Spring Awakening blossoms at Shea's 710

Historical musical highlights contemporary issues through rock music


MusicalFare’s “Spring Awakening” takes place in 19th-century Germany, but it tells a story that resonates with modern audiences.

The energetic rock musical about teen sexuality takes place in the repressive Victorian-era rural Germany and earned the Tony Award for Best Musical in 2007. “Spring Awakening” explores themes such as homosexuality, masturbation, child abuse, abortion and suicide. The production is staged in Shea’s 710, a smaller venue than Shea’s main stage.

The story details the sexual awakening of five teenagers and is based off of an 1891 German play of the same name. The original work was widely banned and censored for its explicit depiction of teen sexuality.

The musical version brings new life to the century-old play with modern rock music that illuminates the inner monologues of troubled teens. The characters express their inner angst with turbulent, rousing numbers like “The B*tch of Living” and “Totally F*cked.”

The intimate setting of Shea’s 710 was ideal for the emotional show, and the cast uses this setting to its advantage by performing in the aisles beside the audience.

Emily Yancey’s character Martha sings a song called “The Dark I Know Well,” a number that details the sexual abuse the character experiences from her father. Yancey describes it as the “Me Too” song of the production, and said she hopes audience members will grasp the connection with the modern-day social movement. Director Randall Kramer intentionally had the female cast members stand in a line at the front of the stage to highlight the oppression women continue to face, according to Yancey.

UB alum Leah Berst drew connections between “Spring Awakening” and the recent shooting at Stoneman Douglas High School in Parkland, Florida. The song “Left Behind” illustrates the pain felt by those left behind after someone dies.

“There are so many people going through that same thing right now,” Berst said. “It is a story that’s so important to tell.”

Later in the performance, the Parkland connection becomes overt. While the cast performed the show-stopping “Totally F*cked,” they pulled out pieces of chalk and etched Parkland related messages like “Never Again” and “kids are dying” onto the stage.

Patrick Cameron’s standout performance as the emotionally troubled Moritz highlights the pressures teenagers face and the intense anxiety that comes along with these pressures. With nervous, fidgeting mannerisms and anguished vocals, Cameron powerfully portrays Moritz’s mental breakdown that ultimately leads to the character’s suicide. Teen suicide is a sensitive topic, but Cameron approaches it with nuance and genuine emotion.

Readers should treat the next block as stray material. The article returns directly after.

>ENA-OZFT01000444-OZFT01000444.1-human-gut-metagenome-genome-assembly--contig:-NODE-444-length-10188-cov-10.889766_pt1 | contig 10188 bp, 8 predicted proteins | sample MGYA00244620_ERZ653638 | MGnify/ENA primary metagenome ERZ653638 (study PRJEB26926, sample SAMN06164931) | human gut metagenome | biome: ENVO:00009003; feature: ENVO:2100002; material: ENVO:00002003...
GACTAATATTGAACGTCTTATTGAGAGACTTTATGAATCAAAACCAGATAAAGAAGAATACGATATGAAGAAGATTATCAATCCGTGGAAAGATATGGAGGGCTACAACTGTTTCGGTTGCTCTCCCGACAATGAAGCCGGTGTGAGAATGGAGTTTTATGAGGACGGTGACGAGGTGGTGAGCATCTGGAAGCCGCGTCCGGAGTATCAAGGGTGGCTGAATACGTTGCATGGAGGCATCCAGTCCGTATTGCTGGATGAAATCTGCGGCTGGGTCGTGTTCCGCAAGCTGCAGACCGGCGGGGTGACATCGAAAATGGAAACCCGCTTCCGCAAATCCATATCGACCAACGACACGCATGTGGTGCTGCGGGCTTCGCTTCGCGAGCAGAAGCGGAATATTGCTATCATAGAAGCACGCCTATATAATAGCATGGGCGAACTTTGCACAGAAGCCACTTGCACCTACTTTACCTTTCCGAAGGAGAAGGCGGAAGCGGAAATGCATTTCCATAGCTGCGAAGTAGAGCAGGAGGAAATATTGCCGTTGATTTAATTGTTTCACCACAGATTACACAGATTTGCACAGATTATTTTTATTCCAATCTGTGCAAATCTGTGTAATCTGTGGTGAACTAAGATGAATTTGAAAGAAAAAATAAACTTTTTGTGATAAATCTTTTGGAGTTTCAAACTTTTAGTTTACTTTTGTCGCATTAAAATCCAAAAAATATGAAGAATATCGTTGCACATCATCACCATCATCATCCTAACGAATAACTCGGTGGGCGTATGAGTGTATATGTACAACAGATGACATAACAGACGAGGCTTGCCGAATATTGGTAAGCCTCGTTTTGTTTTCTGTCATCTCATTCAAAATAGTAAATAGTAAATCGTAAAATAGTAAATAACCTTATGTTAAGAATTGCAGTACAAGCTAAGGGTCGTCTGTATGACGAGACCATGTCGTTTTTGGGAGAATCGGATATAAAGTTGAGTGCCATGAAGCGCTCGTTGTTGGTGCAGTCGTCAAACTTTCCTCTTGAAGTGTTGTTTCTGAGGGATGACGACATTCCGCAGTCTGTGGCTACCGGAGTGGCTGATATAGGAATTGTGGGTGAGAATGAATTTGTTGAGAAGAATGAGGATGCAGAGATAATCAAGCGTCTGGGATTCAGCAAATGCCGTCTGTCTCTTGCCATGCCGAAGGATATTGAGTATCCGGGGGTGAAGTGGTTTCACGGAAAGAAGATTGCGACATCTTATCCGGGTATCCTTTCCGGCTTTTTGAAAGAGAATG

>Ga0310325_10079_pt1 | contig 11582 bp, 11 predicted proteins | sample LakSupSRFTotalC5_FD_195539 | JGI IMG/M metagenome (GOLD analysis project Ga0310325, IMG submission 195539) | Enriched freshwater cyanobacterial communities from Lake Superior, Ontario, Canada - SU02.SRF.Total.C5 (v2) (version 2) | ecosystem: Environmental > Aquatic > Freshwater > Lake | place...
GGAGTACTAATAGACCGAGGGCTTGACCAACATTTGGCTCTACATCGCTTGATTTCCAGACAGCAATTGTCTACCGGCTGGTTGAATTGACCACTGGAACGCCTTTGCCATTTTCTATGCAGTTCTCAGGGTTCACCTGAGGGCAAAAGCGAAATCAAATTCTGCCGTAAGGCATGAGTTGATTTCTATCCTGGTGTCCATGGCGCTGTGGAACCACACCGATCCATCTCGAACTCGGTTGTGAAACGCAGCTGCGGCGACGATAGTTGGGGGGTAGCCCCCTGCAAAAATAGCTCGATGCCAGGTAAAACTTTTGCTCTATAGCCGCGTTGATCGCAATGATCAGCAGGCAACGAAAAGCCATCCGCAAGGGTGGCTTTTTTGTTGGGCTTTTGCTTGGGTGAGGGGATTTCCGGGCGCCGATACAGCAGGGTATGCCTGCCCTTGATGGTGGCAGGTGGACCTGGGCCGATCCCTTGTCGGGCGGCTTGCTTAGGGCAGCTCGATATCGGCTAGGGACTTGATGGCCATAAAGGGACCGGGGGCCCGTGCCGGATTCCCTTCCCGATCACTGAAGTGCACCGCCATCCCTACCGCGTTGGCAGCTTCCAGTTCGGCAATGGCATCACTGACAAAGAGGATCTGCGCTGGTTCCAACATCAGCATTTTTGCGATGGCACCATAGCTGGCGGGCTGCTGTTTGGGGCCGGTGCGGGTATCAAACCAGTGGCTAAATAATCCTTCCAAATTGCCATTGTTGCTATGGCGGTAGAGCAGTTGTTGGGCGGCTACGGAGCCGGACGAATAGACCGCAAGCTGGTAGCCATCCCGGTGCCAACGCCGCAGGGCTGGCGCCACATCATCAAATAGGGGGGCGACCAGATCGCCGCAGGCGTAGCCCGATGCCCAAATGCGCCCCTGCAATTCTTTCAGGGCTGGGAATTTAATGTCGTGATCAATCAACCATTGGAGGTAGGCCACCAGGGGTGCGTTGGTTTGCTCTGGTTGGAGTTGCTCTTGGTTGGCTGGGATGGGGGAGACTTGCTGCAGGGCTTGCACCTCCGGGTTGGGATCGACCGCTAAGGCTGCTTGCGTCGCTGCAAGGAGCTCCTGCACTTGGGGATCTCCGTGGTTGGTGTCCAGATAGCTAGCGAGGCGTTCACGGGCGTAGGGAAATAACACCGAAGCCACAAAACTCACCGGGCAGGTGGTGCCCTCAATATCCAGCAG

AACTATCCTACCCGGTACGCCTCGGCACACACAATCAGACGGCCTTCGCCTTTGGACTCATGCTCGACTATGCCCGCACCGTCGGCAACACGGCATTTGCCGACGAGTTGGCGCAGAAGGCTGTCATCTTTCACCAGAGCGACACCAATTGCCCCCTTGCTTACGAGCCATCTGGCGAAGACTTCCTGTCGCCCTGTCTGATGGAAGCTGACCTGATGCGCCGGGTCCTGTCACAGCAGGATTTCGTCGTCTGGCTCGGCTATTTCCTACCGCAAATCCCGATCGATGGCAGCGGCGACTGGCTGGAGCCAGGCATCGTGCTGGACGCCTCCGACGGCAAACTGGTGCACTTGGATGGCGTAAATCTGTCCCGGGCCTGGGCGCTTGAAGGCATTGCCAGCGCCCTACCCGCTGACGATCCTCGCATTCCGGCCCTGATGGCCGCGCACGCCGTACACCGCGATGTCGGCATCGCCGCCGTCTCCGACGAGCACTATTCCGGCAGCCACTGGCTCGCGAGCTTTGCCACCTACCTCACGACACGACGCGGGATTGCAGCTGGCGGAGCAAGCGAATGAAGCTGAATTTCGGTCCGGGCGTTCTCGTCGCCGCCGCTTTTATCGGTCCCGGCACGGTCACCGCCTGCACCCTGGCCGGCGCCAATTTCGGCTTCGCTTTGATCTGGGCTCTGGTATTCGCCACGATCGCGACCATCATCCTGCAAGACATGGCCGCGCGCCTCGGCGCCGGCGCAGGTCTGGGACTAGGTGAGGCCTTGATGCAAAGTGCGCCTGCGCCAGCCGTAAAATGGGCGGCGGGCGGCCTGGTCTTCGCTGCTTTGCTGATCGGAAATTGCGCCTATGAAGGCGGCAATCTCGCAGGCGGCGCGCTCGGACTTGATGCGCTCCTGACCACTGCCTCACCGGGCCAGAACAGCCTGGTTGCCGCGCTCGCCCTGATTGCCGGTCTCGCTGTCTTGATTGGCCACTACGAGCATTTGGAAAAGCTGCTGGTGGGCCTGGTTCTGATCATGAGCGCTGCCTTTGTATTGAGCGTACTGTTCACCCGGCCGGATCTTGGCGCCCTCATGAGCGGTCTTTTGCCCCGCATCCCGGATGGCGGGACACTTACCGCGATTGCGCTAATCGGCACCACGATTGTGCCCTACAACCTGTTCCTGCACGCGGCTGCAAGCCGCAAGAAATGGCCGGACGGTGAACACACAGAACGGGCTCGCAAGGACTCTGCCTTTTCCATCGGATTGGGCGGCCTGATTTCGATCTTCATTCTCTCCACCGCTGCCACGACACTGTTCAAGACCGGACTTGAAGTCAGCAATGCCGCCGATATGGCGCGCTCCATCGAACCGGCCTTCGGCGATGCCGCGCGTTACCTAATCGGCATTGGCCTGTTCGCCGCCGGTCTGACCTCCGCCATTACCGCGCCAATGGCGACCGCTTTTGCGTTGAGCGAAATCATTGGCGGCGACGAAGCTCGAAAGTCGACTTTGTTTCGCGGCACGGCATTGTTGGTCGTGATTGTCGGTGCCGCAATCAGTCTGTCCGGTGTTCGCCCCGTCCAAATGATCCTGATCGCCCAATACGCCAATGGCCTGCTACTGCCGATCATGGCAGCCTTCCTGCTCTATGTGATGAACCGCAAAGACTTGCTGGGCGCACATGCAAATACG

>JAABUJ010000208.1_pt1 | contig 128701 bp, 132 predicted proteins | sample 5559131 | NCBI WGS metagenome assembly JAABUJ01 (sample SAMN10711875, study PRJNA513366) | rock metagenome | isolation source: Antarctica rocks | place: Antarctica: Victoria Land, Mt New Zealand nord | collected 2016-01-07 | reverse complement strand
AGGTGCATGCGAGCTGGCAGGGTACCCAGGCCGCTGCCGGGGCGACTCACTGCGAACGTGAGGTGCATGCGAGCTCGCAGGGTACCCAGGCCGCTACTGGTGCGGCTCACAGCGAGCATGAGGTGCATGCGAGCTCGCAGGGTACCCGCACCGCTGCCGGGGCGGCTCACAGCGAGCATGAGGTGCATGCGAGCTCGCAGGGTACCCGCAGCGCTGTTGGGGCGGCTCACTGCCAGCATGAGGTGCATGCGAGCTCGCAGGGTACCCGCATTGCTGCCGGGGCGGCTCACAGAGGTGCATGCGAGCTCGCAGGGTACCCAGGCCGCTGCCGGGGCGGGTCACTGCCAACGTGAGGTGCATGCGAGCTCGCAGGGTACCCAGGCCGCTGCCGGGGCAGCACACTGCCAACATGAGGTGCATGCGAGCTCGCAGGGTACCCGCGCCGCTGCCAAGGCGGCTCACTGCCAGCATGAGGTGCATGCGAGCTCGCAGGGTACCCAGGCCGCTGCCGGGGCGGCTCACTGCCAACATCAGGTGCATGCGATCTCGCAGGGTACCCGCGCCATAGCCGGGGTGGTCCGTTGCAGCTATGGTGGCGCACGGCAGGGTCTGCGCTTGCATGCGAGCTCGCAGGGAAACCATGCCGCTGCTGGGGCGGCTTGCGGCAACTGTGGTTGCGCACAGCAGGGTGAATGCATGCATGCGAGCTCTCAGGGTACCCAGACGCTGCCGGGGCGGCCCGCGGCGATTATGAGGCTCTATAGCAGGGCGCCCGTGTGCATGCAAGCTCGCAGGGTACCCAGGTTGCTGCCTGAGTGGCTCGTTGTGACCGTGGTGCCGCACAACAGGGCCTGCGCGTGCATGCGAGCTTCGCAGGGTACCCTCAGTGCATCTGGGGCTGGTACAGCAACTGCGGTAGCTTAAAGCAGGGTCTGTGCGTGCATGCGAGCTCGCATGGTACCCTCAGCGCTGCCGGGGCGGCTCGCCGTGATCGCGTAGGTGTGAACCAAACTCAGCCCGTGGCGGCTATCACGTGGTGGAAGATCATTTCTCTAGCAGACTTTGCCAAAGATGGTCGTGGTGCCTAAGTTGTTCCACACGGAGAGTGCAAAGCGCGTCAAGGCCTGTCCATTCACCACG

In “Don’t Do Sadness/Blue Wind,” a duet between Moritz and the character Ilse, Cameron’s vocals sound like a howling winter wind, reflecting Moritz’s pained mental state. His performance is beautifully juxtaposed with Arianne Davidow’s stunningly warm alto.

Berst is reprising her role as Wendla, whom she portrayed in UB’s production of “Spring Awakening” in 2015. Berst was 19 the last time she played the character. Now 22, she said she brings more maturity and a deeper understanding of the character to the role.

Her familiarity with the character and acting growth showed in the performance. With a powerful soprano, Berst brings Wendla to life and makes the 19th-century character accessible for a modern generation, portraying intense topics like teen sexuality and abortion with tremendous grace and maturity.

Her passion for the role is palpable, particularly in her stunning rendition of “Whispering” that is on par with the original Broadway version of the song performed by Lea Michele, who was nominated for a Drama Desk award for her role in 2007. Berst doesn’t just sing notes and speak lines — her performance tells a story. It’s no surprise that Wendla is among Berst’s favorite roles.

“I could do this production my whole life and be happy,” Berst said.

Despite the production’s controversial nature, Nick Stevens, who portrays the male lead, Melchior, does not think the show is edgy just to create a shock factor. He believes “Spring Awakening” tells a powerful, honest and timely story.

“[Spring Awakening] is not attempting to push buttons,” Stevens said. “It’s about bringing truth to a moment that needs it.”

“Spring Awakening” opened March 8 and will run through March 18 at Shea’s 710 Theatre. Discounted student tickets are available.

Maddy Fowler is the editorial editor and can be reached at maddy.fowler@ubspectrum.com and @mmfowler13.